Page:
Researchers collected patient data 12 months before and 12 months after an ERAS program developed for cesarean delivery was implemented at 15 different medical centers. The program was developed by a multidisciplinary team that included obstetricians, anesthesiologists, nursing leaders, perinatologists and neonatologists.

The ERAS program focused specifically on multimodal pain management and reducing opioid exposure, earlier mobility, optimizing maternal nutrition, and engaging with patients.

A total of 4,689 patients were included in the pre-ERAS program group and 4,624 patients were included in the post-ERAS implementation group.

After the ERAS program went into effect, the mean inpatient opioid exposure decreased almost 50%, from 10.7 daily morphine equivalents (95% CI, 10.2-11.3) to 5.4 equivalents (95% CI, 4.8-5.9). The prevalence of dispensed outpatient opioids decreased from 85.9% to 82.2% and the average number of dispensed pills dropped from 38 to 26 (P < 0.001).

Use of multimodal analgesia, such as acetaminophen and neuraxial anesthesia, jumped from 9.7% to 88.8% with the ERAS program.

The amount of time patients reported acceptable pain scores on a visual analog scale increased from 82.1% to 86.4%.

The length of time to ambulation after cesarean delivery was shorted by 2.7 hours (95% CI, –3.1 to –2.4) and the time to first solid food intake decreased by 11.1 hours (95% CI, –11.5 to –10.7) among women who underwent cesarean deliveries after the ERAS program went into effect.

Researchers noted that there were no significant changes in surgical site infections, readmissions, length of hospitalization or breastfeeding rates among the groups before or after the ERAS program was implemented.

“Patients introduced to an opioid during surgery can face an increased risk of developing an opioid use disorder,” Hedderson said. “Thus by reducing opioid use after their cesarean delivery, we may have reduced the risk of developing an opioid use disorder during the postpartum period, which would be detrimental for both the mother and her baby.”

“We found that even though the ERAS protocol was associated with reduced opioid exposure it did not impact the proportion of time patients reported their pain was successfully managed.”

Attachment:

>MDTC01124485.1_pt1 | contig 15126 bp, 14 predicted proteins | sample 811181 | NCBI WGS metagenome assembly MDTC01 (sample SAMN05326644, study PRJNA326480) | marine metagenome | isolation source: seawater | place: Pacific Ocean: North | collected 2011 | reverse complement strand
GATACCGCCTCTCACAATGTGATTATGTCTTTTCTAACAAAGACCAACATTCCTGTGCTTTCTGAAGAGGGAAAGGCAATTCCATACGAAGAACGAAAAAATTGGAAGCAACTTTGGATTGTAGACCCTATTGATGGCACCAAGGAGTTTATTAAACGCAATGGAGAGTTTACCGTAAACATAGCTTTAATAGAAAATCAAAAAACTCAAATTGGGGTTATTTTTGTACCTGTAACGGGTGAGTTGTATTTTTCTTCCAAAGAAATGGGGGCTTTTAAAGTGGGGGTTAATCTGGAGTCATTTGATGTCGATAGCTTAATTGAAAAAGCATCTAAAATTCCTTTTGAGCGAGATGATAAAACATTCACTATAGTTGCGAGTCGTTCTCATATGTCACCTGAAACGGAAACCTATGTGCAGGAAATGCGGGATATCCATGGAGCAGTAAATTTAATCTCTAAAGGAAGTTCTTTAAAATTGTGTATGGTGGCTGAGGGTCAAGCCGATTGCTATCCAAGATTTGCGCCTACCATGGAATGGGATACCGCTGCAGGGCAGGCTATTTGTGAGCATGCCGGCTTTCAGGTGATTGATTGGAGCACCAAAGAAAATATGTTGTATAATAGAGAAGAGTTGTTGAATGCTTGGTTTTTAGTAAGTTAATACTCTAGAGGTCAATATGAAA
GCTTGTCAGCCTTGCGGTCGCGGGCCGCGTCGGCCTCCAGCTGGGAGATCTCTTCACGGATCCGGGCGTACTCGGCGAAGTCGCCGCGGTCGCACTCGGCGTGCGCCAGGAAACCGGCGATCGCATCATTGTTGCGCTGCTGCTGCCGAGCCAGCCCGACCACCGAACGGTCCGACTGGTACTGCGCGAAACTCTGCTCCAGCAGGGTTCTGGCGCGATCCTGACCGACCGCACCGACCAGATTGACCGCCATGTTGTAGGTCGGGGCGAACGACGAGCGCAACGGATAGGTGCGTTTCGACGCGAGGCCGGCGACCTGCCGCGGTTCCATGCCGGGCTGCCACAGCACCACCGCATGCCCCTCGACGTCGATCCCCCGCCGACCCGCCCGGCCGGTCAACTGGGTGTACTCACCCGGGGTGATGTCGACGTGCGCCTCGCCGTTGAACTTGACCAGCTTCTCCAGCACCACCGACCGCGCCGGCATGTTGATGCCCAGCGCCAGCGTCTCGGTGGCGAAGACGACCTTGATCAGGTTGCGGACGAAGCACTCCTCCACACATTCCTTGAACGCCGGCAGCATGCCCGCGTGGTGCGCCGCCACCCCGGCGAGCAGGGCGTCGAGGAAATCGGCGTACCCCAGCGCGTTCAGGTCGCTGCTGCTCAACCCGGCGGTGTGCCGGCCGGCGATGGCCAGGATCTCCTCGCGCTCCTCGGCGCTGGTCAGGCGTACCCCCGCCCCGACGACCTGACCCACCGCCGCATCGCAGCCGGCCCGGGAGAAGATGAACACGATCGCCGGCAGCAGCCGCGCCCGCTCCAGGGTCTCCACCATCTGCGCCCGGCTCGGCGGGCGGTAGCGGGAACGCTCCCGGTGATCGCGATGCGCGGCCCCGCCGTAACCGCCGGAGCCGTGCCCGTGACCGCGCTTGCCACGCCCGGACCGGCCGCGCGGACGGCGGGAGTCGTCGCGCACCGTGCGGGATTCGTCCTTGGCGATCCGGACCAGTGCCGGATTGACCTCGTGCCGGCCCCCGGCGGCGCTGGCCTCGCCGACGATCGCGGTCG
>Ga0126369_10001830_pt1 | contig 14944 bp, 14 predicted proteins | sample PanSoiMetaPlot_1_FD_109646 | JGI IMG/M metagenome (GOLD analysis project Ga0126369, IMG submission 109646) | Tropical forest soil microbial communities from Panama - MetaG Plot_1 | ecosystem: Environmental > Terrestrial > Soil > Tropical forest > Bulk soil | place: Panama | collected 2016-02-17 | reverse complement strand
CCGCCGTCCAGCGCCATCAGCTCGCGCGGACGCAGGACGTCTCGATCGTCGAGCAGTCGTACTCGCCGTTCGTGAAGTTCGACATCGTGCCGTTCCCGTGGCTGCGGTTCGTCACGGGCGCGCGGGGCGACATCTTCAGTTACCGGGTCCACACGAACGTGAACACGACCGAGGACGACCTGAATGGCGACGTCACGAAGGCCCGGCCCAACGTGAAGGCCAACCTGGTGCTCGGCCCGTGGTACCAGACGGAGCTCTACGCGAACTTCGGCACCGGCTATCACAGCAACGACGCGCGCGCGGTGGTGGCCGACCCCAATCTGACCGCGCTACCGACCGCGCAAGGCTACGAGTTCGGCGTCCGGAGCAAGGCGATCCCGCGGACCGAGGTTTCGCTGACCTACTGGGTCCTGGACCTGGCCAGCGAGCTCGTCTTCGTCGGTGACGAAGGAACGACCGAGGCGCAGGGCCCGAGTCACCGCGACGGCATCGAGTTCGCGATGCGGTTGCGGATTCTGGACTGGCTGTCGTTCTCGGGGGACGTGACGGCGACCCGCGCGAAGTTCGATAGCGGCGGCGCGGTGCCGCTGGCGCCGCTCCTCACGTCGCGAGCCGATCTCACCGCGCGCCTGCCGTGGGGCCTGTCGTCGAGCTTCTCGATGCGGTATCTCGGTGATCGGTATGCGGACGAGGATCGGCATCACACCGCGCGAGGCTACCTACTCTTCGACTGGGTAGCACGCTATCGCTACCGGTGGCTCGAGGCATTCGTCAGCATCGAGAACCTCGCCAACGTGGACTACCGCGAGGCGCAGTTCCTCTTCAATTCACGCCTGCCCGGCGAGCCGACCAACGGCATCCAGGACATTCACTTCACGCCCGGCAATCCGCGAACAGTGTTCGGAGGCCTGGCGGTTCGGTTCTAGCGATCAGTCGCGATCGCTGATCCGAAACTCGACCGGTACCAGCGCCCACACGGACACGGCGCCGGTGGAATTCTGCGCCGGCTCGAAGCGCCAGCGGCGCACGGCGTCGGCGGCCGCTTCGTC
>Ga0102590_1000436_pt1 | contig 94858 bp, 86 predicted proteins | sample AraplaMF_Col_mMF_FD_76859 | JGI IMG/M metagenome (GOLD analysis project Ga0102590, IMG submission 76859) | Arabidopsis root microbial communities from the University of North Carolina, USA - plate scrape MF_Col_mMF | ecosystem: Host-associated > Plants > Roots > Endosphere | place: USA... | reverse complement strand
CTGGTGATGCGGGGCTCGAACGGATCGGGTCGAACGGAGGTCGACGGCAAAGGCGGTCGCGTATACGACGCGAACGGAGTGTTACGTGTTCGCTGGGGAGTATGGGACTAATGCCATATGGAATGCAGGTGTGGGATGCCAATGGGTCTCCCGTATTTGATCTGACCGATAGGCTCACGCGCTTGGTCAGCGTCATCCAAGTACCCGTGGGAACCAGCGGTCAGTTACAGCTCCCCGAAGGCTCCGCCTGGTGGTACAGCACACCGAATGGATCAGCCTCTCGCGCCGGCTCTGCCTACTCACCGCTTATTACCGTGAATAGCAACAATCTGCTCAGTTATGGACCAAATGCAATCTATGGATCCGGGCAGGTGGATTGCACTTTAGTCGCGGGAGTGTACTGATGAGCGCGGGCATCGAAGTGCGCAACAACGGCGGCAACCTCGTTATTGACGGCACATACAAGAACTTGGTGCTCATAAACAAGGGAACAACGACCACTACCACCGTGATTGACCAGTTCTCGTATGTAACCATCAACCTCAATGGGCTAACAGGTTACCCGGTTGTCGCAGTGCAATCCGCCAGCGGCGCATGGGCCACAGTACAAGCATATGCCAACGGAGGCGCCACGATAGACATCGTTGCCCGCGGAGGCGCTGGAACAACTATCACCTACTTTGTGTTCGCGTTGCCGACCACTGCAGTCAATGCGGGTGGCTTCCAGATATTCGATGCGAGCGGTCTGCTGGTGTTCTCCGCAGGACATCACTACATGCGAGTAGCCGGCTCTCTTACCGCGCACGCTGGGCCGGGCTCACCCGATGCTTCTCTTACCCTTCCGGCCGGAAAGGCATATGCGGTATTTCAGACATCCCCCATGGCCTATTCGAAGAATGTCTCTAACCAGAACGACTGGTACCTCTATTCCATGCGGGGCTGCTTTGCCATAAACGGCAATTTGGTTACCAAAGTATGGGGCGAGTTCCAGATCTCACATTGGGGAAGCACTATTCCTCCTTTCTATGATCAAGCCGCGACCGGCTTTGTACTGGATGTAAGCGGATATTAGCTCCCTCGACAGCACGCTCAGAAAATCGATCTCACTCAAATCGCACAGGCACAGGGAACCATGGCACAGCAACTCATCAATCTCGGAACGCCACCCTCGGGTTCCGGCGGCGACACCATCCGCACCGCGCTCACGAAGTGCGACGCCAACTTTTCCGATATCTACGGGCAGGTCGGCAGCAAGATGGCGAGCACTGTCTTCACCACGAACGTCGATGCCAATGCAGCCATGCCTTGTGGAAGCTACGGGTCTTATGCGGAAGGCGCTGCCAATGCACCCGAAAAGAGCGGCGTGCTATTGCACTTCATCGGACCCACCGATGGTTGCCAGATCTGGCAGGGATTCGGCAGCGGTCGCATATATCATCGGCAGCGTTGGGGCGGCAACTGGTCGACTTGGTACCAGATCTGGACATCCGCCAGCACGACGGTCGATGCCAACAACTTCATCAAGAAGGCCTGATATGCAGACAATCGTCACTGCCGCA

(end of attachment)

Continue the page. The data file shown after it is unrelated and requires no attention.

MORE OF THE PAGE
Please visit the Healio Opioid Resource Center — a collection of news articles and features that the latest information on the opioid crisis including treatment strategies, FDA decisions regarding treatments and other important, related announcements.– by Erin Michael

Disclosures: Hedderson reports no relevant financial disclosures. Please see study for all other authors’ relevant financial disclosures.

 

 

    Perspective
    Alex F. Peahl

    Alex F. Peahl

    The authors of this article highlight the potential benefits of Enhanced Recovery After Surgery Protocols for women following cesarean delivery, including lower inpatient opioid use, faster time to recovery, and reduced number of patients leaving the hospital with an opioid prescription. These findings echo work done in obstetrics, gynecology and other surgical specialties that demonstrate how standardized pathways using multimodal pain medications can improve recovery and patient experience while reducing opioid use. These efforts are particularly important because we know women who are discharged with a larger opioid prescription are more likely to continue using opioids in the year after delivery. While these findings are reassuring, patients were discharged with an average of 26 tablets of opioid (oxycodone) at the time of discharge, which is higher than recommendations made by opioid stewardship organizations. Considering methods to further reduce outpatient prescribing will be important for balancing the risks of opioids with the benefits of effective pain management.

    • Alex F. Peahl, MD
    • Department of Obstetrics and Gynecology
      University of Michigan

    Disclosures: Peahl reports no relevant financial disclosures.